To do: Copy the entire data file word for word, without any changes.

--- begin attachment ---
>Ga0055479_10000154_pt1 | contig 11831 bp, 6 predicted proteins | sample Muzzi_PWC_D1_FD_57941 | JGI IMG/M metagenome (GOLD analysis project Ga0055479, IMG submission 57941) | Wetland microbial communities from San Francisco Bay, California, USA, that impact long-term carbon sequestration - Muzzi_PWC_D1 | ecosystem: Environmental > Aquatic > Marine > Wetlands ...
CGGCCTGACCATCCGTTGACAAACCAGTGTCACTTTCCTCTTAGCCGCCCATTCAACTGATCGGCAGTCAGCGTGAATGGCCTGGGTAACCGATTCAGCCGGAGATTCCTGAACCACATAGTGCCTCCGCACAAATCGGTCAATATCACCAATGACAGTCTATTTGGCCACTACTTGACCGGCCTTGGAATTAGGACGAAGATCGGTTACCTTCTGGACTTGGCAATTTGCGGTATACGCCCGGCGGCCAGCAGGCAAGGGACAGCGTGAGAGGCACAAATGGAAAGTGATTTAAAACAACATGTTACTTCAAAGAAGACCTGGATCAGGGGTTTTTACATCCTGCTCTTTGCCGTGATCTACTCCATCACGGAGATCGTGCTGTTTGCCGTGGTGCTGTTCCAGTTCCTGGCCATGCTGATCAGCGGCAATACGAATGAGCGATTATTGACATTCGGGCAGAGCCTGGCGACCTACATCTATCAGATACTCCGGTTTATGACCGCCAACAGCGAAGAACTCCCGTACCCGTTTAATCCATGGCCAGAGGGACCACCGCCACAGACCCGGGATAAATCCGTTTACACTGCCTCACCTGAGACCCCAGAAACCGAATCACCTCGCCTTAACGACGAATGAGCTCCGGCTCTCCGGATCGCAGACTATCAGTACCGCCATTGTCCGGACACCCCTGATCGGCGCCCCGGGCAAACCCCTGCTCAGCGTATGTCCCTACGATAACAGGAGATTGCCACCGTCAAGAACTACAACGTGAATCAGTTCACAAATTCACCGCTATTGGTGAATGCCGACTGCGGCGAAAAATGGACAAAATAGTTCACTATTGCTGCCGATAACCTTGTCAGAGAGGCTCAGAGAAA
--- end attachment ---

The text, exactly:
>Ga0055479_10000154_pt1 | contig 11831 bp, 6 predicted proteins | sample Muzzi_PWC_D1_FD_57941 | JGI IMG/M metagenome (GOLD analysis project Ga0055479, IMG submission 57941) | Wetland microbial communities from San Francisco Bay, California, USA, that impact long-term carbon sequestration - Muzzi_PWC_D1 | ecosystem: Environmental > Aquatic > Marine > Wetlands ...
CGGCCTGACCATCCGTTGACAAACCAGTGTCACTTTCCTCTTAGCCGCCCATTCAACTGATCGGCAGTCAGCGTGAATGGCCTGGGTAACCGATTCAGCCGGAGATTCCTGAACCACATAGTGCCTCCGCACAAATCGGTCAATATCACCAATGACAGTCTATTTGGCCACTACTTGACCGGCCTTGGAATTAGGACGAAGATCGGTTACCTTCTGGACTTGGCAATTTGCGGTATACGCCCGGCGGCCAGCAGGCAAGGGACAGCGTGAGAGGCACAAATGGAAAGTGATTTAAAACAACATGTTACTTCAAAGAAGACCTGGATCAGGGGTTTTTACATCCTGCTCTTTGCCGTGATCTACTCCATCACGGAGATCGTGCTGTTTGCCGTGGTGCTGTTCCAGTTCCTGGCCATGCTGATCAGCGGCAATACGAATGAGCGATTATTGACATTCGGGCAGAGCCTGGCGACCTACATCTATCAGATACTCCGGTTTATGACCGCCAACAGCGAAGAACTCCCGTACCCGTTTAATCCATGGCCAGAGGGACCACCGCCACAGACCCGGGATAAATCCGTTTACACTGCCTCACCTGAGACCCCAGAAACCGAATCACCTCGCCTTAACGACGAATGAGCTCCGGCTCTCCGGATCGCAGACTATCAGTACCGCCATTGTCCGGACACCCCTGATCGGCGCCCCGGGCAAACCCCTGCTCAGCGTATGTCCCTACGATAACAGGAGATTGCCACCGTCAAGAACTACAACGTGAATCAGTTCACAAATTCACCGCTATTGGTGAATGCCGACTGCGGCGAAAAATGGACAAAATAGTTCACTATTGCTGCCGATAACCTTGTCAGAGAGGCTCAGAGAAA